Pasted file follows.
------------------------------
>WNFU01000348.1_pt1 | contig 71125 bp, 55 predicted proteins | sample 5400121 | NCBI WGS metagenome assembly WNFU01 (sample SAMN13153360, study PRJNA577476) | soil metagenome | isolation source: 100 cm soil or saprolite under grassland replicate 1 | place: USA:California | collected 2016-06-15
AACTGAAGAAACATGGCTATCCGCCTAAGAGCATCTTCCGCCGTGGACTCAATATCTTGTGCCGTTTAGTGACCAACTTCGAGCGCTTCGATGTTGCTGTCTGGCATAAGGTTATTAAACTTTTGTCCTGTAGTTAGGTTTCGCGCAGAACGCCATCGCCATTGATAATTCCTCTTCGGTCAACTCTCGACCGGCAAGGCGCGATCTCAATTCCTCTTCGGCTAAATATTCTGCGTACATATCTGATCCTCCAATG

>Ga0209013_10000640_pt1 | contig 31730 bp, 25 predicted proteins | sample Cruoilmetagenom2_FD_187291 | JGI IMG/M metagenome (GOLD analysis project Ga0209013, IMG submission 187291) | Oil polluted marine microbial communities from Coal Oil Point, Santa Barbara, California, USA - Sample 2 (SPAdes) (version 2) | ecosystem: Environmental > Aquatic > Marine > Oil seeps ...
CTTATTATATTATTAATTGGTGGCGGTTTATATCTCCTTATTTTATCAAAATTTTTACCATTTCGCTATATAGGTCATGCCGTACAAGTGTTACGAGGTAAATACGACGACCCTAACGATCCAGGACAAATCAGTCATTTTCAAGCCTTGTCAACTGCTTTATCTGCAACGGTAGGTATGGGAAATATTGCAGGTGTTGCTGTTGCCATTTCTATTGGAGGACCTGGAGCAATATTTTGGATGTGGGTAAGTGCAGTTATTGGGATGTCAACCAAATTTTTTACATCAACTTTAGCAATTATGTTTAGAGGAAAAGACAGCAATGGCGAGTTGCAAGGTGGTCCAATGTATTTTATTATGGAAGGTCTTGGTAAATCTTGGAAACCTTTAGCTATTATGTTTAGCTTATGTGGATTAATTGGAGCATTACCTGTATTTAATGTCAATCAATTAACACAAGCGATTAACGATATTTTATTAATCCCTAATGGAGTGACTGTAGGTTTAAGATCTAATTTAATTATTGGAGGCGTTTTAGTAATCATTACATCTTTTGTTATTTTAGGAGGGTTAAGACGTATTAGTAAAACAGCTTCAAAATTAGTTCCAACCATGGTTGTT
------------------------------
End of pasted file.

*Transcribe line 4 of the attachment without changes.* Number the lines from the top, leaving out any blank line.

CTTATTATATTATTAATTGGTGGCGGTTTATATCTCCTTATTTTATCAAAATTTTTACCATTTCGCTATATAGGTCATGCCGTACAAGTGTTACGAGGTAAATACGACGACCCTAACGATCCAGGACAAATCAGTCATTTTCAAGCCTTGTCAACTGCTTTATCTGCAACGGTAGGTATGGGAAATATTGCAGGTGTTGCTGTTGCCATTTCTATTGGAGGACCTGGAGCAATATTTTGGATGTGGGTAAGTGCAGTTATTGGGATGTCAACCAAATTTTTTACATCAACTTTAGCAATTATGTTTAGAGGAAAAGACAGCAATGGCGAGTTGCAAGGTGGTCCAATGTATTTTATTATGGAAGGTCTTGGTAAATCTTGGAAACCTTTAGCTATTATGTTTAGCTTATGTGGATTAATTGGAGCATTACCTGTATTTAATGTCAATCAATTAACACAAGCGATTAACGATATTTTATTAATCCCTAATGGAGTGACTGTAGGTTTAAGATCTAATTTAATTATTGGAGGCGTTTTAGTAATCATTACATCTTTTGTTATTTTAGGAGGGTTAAGACGTATTAGTAAAACAGCTTCAAAATTAGTTCCAACCATGGTTGTT